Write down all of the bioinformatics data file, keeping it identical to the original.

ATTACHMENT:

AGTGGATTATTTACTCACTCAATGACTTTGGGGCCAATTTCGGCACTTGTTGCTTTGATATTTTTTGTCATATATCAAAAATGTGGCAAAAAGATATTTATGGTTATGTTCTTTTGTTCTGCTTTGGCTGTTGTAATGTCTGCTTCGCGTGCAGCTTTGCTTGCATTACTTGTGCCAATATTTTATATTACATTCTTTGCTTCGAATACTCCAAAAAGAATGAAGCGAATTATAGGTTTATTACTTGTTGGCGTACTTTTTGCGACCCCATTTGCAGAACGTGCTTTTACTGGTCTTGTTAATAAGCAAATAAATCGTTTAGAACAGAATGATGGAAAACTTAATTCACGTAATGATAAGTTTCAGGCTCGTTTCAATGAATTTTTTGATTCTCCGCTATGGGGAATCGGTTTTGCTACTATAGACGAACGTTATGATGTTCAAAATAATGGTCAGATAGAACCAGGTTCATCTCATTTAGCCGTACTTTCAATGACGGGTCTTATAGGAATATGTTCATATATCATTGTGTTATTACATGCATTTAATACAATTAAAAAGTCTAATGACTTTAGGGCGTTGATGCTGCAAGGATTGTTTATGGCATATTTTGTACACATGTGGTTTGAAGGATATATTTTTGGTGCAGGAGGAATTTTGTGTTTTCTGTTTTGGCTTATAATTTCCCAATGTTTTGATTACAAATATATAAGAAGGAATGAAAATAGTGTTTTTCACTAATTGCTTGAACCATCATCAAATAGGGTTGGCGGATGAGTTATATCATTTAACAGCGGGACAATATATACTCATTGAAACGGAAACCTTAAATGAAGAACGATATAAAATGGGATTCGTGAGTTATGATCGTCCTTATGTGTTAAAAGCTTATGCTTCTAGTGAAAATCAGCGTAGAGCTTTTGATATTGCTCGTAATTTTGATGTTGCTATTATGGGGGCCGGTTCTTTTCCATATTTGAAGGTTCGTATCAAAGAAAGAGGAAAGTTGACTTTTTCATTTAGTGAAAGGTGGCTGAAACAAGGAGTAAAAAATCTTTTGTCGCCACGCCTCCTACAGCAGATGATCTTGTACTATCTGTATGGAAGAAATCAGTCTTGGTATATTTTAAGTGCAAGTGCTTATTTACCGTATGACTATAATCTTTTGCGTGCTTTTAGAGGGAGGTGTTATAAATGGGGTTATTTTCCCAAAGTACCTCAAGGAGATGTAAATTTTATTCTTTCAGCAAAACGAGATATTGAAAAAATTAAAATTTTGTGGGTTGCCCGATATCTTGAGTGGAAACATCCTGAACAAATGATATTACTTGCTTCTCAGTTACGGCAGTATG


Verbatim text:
AGTGGATTATTTACTCACTCAATGACTTTGGGGCCAATTTCGGCACTTGTTGCTTTGATATTTTTTGTCATATATCAAAAATGTGGCAAAAAGATATTTATGGTTATGTTCTTTTGTTCTGCTTTGGCTGTTGTAATGTCTGCTTCGCGTGCAGCTTTGCTTGCATTACTTGTGCCAATATTTTATATTACATTCTTTGCTTCGAATACTCCAAAAAGAATGAAGCGAATTATAGGTTTATTACTTGTTGGCGTACTTTTTGCGACCCCATTTGCAGAACGTGCTTTTACTGGTCTTGTTAATAAGCAAATAAATCGTTTAGAACAGAATGATGGAAAACTTAATTCACGTAATGATAAGTTTCAGGCTCGTTTCAATGAATTTTTTGATTCTCCGCTATGGGGAATCGGTTTTGCTACTATAGACGAACGTTATGATGTTCAAAATAATGGTCAGATAGAACCAGGTTCATCTCATTTAGCCGTACTTTCAATGACGGGTCTTATAGGAATATGTTCATATATCATTGTGTTATTACATGCATTTAATACAATTAAAAAGTCTAATGACTTTAGGGCGTTGATGCTGCAAGGATTGTTTATGGCATATTTTGTACACATGTGGTTTGAAGGATATATTTTTGGTGCAGGAGGAATTTTGTGTTTTCTGTTTTGGCTTATAATTTCCCAATGTTTTGATTACAAATATATAAGAAGGAATGAAAATAGTGTTTTTCACTAATTGCTTGAACCATCATCAAATAGGGTTGGCGGATGAGTTATATCATTTAACAGCGGGACAATATATACTCATTGAAACGGAAACCTTAAATGAAGAACGATATAAAATGGGATTCGTGAGTTATGATCGTCCTTATGTGTTAAAAGCTTATGCTTCTAGTGAAAATCAGCGTAGAGCTTTTGATATTGCTCGTAATTTTGATGTTGCTATTATGGGGGCCGGTTCTTTTCCATATTTGAAGGTTCGTATCAAAGAAAGAGGAAAGTTGACTTTTTCATTTAGTGAAAGGTGGCTGAAACAAGGAGTAAAAAATCTTTTGTCGCCACGCCTCCTACAGCAGATGATCTTGTACTATCTGTATGGAAGAAATCAGTCTTGGTATATTTTAAGTGCAAGTGCTTATTTACCGTATGACTATAATCTTTTGCGTGCTTTTAGAGGGAGGTGTTATAAATGGGGTTATTTTCCCAAAGTACCTCAAGGAGATGTAAATTTTATTCTTTCAGCAAAACGAGATATTGAAAAAATTAAAATTTTGTGGGTTGCCCGATATCTTGAGTGGAAACATCCTGAACAAATGATATTACTTGCTTCTCAGTTACGGCAGTATG